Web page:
During the Nuragic Age on Monte Idda, there was a nuraghe with a village next to it. Archaeological digs in this settlement, now almost completely destroyed, have recovered many pottery items, the study of which has provided elements to date them, in the period between the 16th and 13th century B.C. 

The pans are terracotta containers, round or oval in shape, with a flat bottom and low sides, used for cooking food (fig. 1).

Fig. 1 - Pan with comb decoration from the Chesseddu Nuraghe in Uri, SS (From Melis 2003, p. 62, fig. 55).

Most of the items found during the digs on Monte Idda belong to this type of product (fig. 2). They are usually truncated cone in shape, with a diameter from 12 to 45 cm; only a few examples have an indistinct bottom. The clay is rough, with many limestone and mineral elements, making it porous and crumbling. Many have handles, either convex or bands, positioned inaccurately. The outer surface often have plant imprints, probably left by the straw on which the pottery containers were left to dry.

Fig. 2 - Truncated cone shape pans in the Monte Idda Nuraghe, Posada (from FADDA 1984, table 4).

The decoration on these items was made using a comb, that was passed along or impressed on the inner surface of the pans, almost always on the bottom. Another distinction was the decorative motifs: the most common one was a sunburst, sometimes completed with concentric patterns and intermediate zigzag lines; there are also metope arranged like on a chess board, creating alternating empty spaces and full spaces, with more of the former in some cases. Finally, the zigzag pattern can be combined with concentric circular bands, that may be pressed into the clay, imitating the decorations on bell-shaped vases (figs. 3-5). In comparison with similar contexts it has been found that this type of pottery was found in several contexts in northern Sardinia, while it is rare in southern Sardinia, where olla jars similar to the ones found at the Monte Idda Nuraghe are often found. These materials have been dated to between the 17th and the 13th century B.C., in a transition period between the Bonnanaro Culture and the later Nuragic Age.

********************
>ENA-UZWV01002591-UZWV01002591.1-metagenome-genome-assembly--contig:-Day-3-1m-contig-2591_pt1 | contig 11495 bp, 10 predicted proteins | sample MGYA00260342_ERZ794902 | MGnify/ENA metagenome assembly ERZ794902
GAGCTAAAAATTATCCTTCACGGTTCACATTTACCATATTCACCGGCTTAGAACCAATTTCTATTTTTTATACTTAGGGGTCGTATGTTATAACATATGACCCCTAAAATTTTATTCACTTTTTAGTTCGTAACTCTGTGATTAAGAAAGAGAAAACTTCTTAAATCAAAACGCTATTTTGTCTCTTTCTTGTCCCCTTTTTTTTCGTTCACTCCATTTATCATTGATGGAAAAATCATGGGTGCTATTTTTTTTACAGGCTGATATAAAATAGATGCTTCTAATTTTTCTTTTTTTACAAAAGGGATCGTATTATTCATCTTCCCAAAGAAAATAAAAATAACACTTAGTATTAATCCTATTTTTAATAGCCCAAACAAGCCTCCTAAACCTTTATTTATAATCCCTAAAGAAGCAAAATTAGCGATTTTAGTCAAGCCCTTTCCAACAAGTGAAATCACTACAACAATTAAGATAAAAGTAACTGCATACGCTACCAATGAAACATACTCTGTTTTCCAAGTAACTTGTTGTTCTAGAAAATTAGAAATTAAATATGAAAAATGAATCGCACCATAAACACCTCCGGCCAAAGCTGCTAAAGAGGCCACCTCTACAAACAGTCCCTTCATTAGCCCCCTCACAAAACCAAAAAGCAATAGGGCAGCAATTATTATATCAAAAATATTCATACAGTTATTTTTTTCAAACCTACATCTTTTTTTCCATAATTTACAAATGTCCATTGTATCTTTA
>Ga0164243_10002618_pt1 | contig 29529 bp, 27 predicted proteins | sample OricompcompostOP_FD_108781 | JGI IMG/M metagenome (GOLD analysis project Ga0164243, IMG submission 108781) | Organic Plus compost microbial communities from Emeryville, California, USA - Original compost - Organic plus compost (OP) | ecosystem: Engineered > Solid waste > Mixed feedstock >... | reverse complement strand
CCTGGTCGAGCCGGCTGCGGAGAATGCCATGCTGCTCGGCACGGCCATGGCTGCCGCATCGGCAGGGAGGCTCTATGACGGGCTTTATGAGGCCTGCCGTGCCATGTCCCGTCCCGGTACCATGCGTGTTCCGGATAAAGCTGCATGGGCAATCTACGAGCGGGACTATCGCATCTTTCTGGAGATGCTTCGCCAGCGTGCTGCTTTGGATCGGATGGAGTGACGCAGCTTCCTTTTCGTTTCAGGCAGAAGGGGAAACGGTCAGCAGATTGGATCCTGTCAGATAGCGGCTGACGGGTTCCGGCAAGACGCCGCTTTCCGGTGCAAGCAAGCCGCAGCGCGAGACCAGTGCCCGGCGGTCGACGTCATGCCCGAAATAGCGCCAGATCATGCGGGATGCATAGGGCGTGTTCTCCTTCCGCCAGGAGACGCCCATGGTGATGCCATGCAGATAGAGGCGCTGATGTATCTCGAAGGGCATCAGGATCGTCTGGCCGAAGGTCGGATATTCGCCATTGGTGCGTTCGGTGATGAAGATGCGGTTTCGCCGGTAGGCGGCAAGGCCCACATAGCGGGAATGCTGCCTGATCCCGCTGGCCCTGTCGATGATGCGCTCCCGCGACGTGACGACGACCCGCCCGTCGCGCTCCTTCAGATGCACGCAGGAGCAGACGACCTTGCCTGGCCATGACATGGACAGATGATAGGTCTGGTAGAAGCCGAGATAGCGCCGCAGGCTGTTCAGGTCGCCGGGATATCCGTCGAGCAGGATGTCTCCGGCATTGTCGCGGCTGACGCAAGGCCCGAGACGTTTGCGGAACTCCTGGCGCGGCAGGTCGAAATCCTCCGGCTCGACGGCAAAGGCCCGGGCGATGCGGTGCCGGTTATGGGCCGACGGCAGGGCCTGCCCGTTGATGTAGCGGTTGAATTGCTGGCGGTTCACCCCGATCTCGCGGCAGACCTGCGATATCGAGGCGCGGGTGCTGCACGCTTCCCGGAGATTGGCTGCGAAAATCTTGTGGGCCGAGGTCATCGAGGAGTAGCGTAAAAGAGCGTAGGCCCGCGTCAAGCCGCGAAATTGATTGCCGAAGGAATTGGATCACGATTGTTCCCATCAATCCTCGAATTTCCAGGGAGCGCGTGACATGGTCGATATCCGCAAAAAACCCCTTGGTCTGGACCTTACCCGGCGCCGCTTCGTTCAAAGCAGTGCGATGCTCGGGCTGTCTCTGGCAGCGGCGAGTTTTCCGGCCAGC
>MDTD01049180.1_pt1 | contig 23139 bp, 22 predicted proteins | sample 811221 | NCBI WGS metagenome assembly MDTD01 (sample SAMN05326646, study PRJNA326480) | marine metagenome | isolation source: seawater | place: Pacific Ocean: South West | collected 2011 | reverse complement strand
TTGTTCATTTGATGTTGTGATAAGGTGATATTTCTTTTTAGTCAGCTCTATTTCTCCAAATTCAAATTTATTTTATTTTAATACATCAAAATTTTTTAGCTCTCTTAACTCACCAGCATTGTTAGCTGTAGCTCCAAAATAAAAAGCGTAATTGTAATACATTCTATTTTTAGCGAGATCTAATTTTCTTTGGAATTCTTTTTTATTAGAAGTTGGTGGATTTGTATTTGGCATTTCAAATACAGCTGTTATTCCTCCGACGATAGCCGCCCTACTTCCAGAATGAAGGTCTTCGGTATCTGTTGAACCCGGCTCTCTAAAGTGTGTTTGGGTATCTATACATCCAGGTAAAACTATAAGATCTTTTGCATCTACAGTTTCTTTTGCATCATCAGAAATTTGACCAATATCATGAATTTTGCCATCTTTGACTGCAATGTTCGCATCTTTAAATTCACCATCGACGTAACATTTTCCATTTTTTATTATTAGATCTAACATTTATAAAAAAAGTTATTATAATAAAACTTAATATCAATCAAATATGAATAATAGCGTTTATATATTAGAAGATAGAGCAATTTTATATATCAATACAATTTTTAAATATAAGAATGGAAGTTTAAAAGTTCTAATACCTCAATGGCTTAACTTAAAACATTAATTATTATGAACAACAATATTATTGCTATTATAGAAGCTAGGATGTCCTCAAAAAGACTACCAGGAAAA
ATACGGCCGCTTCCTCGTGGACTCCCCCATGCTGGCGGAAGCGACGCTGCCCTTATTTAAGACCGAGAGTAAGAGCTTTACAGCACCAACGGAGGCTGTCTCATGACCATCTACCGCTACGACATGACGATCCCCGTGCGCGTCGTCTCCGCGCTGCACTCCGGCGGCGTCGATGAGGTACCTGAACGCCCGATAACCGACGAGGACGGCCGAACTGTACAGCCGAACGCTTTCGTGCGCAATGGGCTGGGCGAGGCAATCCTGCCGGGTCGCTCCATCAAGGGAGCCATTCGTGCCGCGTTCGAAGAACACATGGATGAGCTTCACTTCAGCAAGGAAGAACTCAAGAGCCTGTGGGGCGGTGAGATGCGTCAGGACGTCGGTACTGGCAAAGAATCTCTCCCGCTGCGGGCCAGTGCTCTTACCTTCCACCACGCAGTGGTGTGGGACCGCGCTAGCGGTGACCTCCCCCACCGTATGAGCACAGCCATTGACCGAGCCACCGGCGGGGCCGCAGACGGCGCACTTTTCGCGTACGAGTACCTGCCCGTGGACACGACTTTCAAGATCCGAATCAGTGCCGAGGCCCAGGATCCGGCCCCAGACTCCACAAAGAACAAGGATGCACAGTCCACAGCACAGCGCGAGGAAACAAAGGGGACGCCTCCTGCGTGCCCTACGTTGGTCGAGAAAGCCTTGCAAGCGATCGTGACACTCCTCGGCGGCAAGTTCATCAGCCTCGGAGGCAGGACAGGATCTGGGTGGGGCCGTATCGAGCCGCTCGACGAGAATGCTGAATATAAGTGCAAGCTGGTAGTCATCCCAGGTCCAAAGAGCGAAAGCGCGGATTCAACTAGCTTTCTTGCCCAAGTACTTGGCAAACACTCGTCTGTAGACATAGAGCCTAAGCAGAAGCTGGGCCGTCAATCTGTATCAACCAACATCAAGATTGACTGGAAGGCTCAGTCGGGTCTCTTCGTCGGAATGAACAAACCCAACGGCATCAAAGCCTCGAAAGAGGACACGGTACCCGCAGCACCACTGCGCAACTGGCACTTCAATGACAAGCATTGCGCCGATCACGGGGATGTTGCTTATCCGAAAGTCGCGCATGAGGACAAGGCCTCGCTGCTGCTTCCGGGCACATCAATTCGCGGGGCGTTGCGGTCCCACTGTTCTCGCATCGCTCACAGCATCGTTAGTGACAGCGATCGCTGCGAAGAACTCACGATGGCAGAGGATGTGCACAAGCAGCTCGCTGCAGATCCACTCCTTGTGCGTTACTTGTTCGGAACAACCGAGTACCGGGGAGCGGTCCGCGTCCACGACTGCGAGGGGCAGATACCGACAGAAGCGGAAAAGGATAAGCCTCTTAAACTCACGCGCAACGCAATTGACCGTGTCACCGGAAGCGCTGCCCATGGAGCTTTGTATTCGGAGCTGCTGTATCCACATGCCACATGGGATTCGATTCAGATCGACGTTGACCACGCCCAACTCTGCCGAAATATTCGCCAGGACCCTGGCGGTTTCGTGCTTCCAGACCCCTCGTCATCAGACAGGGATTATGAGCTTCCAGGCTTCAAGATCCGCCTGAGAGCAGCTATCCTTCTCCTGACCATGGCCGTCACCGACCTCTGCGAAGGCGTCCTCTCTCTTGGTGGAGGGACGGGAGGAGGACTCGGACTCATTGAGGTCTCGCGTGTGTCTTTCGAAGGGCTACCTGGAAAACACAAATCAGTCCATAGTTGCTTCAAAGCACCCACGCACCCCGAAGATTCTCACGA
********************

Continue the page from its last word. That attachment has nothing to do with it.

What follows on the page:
Fig. 3 - Pans from the Monte Idda with a comb-type geometric decoration (from Fadda 1984, table 5).
Fig. 4 - Pans from the Monte Idda Nuraghe with a comb-type geometric decoration (from Fadda 1984, table. 6) were found inside.
Fig. 5 - Pans from the Monte Idda Nuraghe with a comb-type geometric decoration (from Fadda 1984, table. 7).



  • A. CORDA, M. FRAU, Ceramica. La produzione della Sardegna preistorica, Cagliari 2001.
  • M.A. FADDA, Il nuraghe Monte Idda di Posada e la ceramica a pettine in Sardegna, in W.H. WALDREN et alii, The Deya Conference of Prehistory. Early Settlement in the Western Mediterranean Islands and their Peripheral Areas. BAR International Series 229, pp. 671-702.
  • M.A. FADDA, Posada: preistoria sarda all’ombra di un castello. Archeologia Viva 85, pp. 88-93.
  • M.A. FADDA, Il Museo Archeologico Nazionale di Nuoro. Sardegna archeologica. Guide e itinerari 17, Sassari 2006.
  • G. FLORIS, Il castello medioevale della Fava (Posada). Acta historica et archaeologica mediaevalia 29, pp. 257-297.
  • P. MELIS, Civiltà nuragica, Sassari 2003.